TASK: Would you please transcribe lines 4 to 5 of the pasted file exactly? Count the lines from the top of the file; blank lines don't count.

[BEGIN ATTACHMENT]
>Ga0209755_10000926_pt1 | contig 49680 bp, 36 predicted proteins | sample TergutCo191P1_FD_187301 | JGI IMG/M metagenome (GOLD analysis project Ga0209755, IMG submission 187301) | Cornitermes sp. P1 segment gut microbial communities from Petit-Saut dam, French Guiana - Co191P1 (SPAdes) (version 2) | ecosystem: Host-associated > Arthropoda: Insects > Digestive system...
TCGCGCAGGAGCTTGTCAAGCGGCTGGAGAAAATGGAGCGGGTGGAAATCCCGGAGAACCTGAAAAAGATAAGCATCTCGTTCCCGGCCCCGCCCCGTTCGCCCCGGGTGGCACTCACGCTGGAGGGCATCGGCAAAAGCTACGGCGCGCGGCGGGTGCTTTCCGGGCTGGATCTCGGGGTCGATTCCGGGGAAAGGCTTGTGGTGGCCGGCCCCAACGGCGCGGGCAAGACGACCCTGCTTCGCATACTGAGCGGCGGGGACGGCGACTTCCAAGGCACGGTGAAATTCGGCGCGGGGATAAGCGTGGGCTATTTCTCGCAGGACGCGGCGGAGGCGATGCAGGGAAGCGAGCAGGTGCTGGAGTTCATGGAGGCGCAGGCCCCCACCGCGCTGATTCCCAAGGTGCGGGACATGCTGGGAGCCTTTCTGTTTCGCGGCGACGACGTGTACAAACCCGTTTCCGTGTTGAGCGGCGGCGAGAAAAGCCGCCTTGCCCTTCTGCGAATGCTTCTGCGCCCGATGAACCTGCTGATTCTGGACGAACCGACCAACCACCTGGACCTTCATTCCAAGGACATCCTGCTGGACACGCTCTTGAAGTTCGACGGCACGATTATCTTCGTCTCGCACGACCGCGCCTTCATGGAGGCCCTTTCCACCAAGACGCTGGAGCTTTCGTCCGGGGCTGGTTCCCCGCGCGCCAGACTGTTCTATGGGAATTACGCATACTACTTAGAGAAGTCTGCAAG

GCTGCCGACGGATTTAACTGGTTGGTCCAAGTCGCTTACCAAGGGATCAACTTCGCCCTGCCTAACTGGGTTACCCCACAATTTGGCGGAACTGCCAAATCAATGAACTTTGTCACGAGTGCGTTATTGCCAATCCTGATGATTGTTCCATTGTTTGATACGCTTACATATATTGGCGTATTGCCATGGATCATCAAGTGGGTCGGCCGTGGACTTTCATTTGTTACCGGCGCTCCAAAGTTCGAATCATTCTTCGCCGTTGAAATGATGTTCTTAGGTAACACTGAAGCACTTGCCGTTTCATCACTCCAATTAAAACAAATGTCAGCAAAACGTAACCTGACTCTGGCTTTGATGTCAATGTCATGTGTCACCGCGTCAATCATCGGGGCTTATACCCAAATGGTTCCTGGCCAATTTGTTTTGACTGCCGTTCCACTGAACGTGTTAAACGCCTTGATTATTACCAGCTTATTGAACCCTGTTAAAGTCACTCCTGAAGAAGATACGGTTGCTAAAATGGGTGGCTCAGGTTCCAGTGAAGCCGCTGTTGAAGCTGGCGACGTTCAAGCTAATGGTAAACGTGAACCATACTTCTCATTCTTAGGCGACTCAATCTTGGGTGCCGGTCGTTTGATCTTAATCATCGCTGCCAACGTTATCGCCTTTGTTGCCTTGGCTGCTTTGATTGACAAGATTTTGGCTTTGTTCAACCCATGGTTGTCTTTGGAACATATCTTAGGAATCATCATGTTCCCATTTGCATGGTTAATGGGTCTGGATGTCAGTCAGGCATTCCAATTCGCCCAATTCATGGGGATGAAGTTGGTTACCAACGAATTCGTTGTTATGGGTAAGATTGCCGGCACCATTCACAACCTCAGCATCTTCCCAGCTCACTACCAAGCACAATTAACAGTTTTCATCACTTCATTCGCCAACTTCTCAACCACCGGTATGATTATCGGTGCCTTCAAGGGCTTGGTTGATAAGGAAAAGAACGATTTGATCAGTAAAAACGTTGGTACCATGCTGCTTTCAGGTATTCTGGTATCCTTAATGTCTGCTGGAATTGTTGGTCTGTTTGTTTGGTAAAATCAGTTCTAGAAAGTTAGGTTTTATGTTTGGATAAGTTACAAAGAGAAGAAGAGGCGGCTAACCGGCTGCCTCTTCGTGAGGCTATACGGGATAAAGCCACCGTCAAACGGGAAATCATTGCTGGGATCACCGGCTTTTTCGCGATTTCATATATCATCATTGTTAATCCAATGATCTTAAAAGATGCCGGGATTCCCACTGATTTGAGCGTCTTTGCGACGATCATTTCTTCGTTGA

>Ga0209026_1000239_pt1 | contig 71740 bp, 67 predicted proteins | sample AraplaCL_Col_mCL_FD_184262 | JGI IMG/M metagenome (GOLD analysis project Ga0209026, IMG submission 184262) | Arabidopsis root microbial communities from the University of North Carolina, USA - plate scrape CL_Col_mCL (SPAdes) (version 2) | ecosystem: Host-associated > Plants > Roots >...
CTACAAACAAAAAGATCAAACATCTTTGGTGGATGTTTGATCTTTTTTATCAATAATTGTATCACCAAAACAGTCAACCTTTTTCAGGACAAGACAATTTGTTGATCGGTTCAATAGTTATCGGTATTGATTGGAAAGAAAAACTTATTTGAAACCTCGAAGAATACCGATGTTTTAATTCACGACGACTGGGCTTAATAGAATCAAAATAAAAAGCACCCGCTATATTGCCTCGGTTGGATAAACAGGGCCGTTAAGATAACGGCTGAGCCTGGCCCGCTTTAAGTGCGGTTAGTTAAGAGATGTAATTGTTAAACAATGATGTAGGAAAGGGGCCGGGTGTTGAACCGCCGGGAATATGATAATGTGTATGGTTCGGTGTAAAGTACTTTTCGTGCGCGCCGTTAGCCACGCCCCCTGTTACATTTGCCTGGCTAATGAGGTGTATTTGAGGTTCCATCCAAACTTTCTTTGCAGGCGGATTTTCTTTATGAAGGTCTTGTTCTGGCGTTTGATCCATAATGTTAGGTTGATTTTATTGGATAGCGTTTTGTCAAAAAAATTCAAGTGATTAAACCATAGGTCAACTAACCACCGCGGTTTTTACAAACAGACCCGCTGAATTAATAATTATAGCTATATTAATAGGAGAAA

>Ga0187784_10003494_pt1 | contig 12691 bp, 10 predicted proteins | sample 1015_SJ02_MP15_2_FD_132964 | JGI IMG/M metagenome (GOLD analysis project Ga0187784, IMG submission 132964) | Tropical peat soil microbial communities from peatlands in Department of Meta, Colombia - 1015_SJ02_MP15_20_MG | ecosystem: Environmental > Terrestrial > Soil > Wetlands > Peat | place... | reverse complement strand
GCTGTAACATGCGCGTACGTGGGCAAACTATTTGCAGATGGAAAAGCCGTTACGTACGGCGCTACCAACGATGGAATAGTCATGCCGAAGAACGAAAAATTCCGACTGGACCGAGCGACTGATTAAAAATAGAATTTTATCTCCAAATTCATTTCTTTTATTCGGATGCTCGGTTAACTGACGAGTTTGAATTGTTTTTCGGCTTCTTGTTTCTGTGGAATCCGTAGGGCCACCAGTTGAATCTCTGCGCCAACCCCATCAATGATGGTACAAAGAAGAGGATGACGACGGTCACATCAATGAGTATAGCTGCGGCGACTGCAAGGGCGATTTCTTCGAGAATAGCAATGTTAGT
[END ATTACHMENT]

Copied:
>Ga0209026_1000239_pt1 | contig 71740 bp, 67 predicted proteins | sample AraplaCL_Col_mCL_FD_184262 | JGI IMG/M metagenome (GOLD analysis project Ga0209026, IMG submission 184262) | Arabidopsis root microbial communities from the University of North Carolina, USA - plate scrape CL_Col_mCL (SPAdes) (version 2) | ecosystem: Host-associated > Plants > Roots >...
CTACAAACAAAAAGATCAAACATCTTTGGTGGATGTTTGATCTTTTTTATCAATAATTGTATCACCAAAACAGTCAACCTTTTTCAGGACAAGACAATTTGTTGATCGGTTCAATAGTTATCGGTATTGATTGGAAAGAAAAACTTATTTGAAACCTCGAAGAATACCGATGTTTTAATTCACGACGACTGGGCTTAATAGAATCAAAATAAAAAGCACCCGCTATATTGCCTCGGTTGGATAAACAGGGCCGTTAAGATAACGGCTGAGCCTGGCCCGCTTTAAGTGCGGTTAGTTAAGAGATGTAATTGTTAAACAATGATGTAGGAAAGGGGCCGGGTGTTGAACCGCCGGGAATATGATAATGTGTATGGTTCGGTGTAAAGTACTTTTCGTGCGCGCCGTTAGCCACGCCCCCTGTTACATTTGCCTGGCTAATGAGGTGTATTTGAGGTTCCATCCAAACTTTCTTTGCAGGCGGATTTTCTTTATGAAGGTCTTGTTCTGGCGTTTGATCCATAATGTTAGGTTGATTTTATTGGATAGCGTTTTGTCAAAAAAATTCAAGTGATTAAACCATAGGTCAACTAACCACCGCGGTTTTTACAAACAGACCCGCTGAATTAATAATTATAGCTATATTAATAGGAGAAA